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Woman bakes cheeky curse word pies for her grandma and it becomes a quirky holiday tradition

2023's pie is an homage to her favorite word to use while stuck in traffic.

thanksgiving pie, christmas pie, pie, baking
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You never know where a holiday tradition will come from.

Tried-and-true holiday traditions certainly have their merit, but there’s something quite special, magical even, about discovering personal rituals that commemorate one’s unique life. In my household, for instance, nothing quite rings in the Christmas spirit like sipping my partner’s delicious coquito and putting up a cardboard gingerbread house for my cats.

The beauty of creating customized holiday traditions is that they can be as festive, sentimental, or as silly as you want them to be. And you never know how one small moment can become the catalyst for a tradition that sparks joy year after year.

For Jess Lydon, that tradition is baking expletive-laden pies for Thanksgiving. (This is your profanity warning—the images below contain swear words.)


“What started as a means to get a rise out of my Grammy has snowballed into a weird family tradition. I bake one pie a year,” Lydon shared to the subreddit r/Baking.

For 2023, Lydon chose the word “D---wad,” an homage to her favorite word to hurl in a fit of road rage, topped onto a decadent rosette-filled apple pie.

pie

A pie with with word “D---wad" placed on top

preview.redd.it

“Asshat,” apparently her second favorite word, was used in 2016.

Lydon also added a litany of pies from former years— “F---wit,” “Penis,”“B----,” “F--- Off”…you get the idea.

Gotta say, watching Lydon’s baking skills progress over the years (thanks in large part to using the correct tools, she notes) to something worthy of a Paul Hollywood handshake on “British Bake-off” makes this even more enjoyable.

pie

Pie with "F–wit' written in dough on top

Folks on Reddit seemed to enjoy it too. If for nothing else, to add their own profanity-themed jokes.

“A culinary and visual delight! This is the best thing I've seen all day,” one person wrote.

Meanwhile, another quipped, “Your growth in pastry work is quite touching, c---,” to which Lydon replied, “Thank you, t---. I’m pretty proud of the progress. And grateful to my family for putting up with The Early Years. The first few pies were rough looking.”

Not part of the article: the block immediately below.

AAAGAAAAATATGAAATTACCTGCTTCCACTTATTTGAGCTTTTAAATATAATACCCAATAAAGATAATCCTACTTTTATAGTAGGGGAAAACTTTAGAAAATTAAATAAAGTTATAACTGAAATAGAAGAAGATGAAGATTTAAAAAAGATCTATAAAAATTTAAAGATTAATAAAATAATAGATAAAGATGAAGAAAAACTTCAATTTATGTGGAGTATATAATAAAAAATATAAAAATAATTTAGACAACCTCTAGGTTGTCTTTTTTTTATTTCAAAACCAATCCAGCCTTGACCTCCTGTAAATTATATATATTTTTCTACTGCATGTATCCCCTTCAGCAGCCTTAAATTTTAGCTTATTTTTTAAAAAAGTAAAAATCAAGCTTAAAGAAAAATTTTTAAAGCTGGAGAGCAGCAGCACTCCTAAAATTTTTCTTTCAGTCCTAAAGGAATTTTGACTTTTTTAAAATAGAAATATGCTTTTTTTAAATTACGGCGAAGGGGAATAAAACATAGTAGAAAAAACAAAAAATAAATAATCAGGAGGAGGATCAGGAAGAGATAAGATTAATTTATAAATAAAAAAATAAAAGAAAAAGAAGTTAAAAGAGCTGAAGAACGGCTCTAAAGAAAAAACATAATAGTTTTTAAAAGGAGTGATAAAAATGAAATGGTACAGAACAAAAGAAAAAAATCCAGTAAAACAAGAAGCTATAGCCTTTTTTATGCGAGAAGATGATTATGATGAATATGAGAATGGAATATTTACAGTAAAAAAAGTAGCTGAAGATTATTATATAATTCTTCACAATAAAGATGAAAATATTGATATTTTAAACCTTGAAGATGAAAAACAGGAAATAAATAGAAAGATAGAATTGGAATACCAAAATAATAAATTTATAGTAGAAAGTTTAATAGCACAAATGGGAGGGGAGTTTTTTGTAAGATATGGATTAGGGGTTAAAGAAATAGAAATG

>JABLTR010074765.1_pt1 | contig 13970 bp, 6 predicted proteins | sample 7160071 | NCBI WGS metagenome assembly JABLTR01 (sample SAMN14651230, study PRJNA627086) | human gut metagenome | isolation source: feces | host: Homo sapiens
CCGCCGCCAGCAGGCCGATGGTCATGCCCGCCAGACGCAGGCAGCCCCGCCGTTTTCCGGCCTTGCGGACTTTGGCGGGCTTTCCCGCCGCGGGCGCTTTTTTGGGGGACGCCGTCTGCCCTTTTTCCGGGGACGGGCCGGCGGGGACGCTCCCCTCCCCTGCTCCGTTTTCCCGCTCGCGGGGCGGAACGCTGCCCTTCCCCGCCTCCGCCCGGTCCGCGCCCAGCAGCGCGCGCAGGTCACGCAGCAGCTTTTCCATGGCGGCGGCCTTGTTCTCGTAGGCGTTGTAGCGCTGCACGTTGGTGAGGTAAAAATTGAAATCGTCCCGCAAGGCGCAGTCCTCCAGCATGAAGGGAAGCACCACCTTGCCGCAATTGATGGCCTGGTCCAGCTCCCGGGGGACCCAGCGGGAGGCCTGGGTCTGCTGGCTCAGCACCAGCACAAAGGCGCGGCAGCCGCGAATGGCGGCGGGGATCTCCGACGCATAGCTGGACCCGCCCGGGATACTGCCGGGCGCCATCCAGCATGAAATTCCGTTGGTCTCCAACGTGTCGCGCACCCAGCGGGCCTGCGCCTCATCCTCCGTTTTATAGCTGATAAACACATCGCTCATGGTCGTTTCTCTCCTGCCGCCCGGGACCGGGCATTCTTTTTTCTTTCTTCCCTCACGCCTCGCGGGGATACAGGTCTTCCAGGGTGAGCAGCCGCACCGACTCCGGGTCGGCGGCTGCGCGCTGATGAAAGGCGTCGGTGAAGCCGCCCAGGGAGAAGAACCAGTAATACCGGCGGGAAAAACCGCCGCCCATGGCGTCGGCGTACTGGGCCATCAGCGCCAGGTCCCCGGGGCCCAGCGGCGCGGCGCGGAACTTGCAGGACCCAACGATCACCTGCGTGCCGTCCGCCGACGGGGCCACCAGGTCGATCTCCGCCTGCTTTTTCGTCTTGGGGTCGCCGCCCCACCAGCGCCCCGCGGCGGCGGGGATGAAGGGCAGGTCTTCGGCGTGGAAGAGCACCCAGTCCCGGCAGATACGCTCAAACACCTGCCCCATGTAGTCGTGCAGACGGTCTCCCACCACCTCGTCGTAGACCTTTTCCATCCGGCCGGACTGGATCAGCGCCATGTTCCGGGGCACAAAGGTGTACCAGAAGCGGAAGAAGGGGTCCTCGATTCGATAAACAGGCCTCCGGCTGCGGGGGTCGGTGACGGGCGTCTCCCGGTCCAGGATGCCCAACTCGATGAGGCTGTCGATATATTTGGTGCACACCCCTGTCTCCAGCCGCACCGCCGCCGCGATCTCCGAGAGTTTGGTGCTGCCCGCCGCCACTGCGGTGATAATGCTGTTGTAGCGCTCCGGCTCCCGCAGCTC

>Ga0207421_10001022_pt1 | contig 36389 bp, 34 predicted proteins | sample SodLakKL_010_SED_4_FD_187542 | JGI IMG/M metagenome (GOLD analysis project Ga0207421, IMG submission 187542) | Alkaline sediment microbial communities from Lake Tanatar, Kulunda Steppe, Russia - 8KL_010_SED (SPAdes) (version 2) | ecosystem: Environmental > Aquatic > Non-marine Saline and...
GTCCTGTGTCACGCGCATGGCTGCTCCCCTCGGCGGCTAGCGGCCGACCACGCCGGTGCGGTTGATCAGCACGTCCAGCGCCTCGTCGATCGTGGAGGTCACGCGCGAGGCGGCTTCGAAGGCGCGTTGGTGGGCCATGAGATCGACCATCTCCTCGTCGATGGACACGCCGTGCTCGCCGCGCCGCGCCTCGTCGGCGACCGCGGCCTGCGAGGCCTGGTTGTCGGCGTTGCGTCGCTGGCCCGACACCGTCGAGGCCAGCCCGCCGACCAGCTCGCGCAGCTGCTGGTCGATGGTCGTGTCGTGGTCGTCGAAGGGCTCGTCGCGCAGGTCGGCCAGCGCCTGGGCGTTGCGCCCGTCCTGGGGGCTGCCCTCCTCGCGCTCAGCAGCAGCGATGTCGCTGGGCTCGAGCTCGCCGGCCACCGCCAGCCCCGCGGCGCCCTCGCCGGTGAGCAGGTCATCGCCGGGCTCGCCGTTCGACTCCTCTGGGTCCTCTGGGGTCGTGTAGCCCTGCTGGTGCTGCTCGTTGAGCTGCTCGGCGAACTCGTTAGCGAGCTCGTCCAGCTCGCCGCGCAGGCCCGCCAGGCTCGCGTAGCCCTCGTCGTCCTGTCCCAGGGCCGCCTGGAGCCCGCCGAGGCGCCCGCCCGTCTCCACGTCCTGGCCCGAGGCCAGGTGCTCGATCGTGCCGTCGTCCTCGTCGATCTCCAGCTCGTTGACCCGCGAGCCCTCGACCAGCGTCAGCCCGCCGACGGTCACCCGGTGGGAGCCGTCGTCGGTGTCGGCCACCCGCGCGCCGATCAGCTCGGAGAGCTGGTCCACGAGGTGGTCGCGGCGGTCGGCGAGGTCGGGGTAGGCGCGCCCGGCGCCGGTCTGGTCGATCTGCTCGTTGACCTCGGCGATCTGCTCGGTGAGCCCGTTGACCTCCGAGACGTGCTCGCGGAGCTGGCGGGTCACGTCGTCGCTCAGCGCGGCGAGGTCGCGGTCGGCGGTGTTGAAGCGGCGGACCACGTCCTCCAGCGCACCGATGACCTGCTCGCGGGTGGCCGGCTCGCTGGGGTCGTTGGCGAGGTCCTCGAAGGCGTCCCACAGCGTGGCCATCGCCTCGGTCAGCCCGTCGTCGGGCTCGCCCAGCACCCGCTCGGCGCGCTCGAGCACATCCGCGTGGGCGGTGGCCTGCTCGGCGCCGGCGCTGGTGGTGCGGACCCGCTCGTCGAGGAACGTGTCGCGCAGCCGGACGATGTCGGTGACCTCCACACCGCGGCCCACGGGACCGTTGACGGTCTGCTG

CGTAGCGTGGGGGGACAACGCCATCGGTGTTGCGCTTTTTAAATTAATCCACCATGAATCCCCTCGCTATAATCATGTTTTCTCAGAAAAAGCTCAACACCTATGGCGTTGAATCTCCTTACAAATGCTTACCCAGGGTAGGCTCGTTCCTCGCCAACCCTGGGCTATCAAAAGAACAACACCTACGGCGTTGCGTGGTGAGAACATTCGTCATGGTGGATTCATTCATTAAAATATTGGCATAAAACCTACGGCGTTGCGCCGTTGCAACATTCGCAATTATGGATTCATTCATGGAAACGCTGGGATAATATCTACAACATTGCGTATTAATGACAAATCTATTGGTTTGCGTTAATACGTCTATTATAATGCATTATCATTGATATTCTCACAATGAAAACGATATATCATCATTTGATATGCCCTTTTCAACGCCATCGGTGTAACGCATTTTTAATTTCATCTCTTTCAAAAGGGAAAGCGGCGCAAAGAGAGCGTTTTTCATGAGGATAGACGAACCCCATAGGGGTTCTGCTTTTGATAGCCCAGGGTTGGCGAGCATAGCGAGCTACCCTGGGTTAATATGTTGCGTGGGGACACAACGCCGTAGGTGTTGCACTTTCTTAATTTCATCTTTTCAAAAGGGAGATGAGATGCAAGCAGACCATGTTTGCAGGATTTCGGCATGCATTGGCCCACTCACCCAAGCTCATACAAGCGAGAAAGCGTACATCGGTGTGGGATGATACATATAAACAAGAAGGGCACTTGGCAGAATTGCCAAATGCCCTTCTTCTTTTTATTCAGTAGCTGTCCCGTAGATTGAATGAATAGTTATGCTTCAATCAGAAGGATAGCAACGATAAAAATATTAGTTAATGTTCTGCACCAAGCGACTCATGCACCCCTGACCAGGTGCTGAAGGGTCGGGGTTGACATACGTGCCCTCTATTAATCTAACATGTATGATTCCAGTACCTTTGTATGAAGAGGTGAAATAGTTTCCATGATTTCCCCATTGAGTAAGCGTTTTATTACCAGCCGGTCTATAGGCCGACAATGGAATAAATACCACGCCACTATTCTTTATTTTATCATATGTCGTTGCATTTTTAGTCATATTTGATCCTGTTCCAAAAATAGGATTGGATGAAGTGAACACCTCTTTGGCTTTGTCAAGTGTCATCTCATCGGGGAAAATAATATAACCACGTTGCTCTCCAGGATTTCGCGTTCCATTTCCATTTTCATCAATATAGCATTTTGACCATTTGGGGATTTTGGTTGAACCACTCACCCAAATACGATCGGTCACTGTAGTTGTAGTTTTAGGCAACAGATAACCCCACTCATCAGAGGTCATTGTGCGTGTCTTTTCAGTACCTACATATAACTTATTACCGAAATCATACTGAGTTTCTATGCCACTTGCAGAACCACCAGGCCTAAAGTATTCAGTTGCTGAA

Others had suggestions for next year’s pies, including “prick,” “nimrod,” “bollocks,” and “bastard.” All solid choices.

As Lydon explained to TODAY.com, the tradition came about from trying to get a “giggle” out of her “sweet little Japanese” grandma. After seeing that first pie, which read “F--- Off,” Lydon recalled that her grandmother gave a lighthearted “double edged compliment” by saying, “Oh my, well, I can see that you’ve tried really hard. And you put a lot of effort into it.”

Sadly, Lydon’s grandmother passed away a few years after the first pie, but the cheeky tradition lived on. And in its own quirky way, it brings Lydon’s family together.

As for her Reddit popularity, Lydon told TODAY.com that she’s thrilled others shared her love of vulgar pastry making, and is happy to see that some folks might start their own version of the tradition.

“If we can make a few more people laugh because of rude words looking pretty, then I’m all for it.”

Whether it’s curse-word pies, funny sweaters, DIY decorations, or something else altogether, maybe this is a sign to create your own unique holiday tradition, however big or small.
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Do you ever feel like you could be doing more when it comes to making a positive impact on your community? The messaging around giving back is louder than ever this time of year, and for good reason; It is the season of giving, after all.

If you’ve ever wondered who is responsible for bringing many of the giving-back initiatives to life, it’s probably not who you’d expect. The masterminds behind these types of campaigns are project managers.

Using their talents and skills, often proven by earning certifications from the Project Management Institute (PMI), project managers are driving real change and increasing the success rate on projects that truly improve our world.

To celebrate the work that project managers are doing behind the scenes to make a difference, we spoke with two people doing more than their part to make an impact.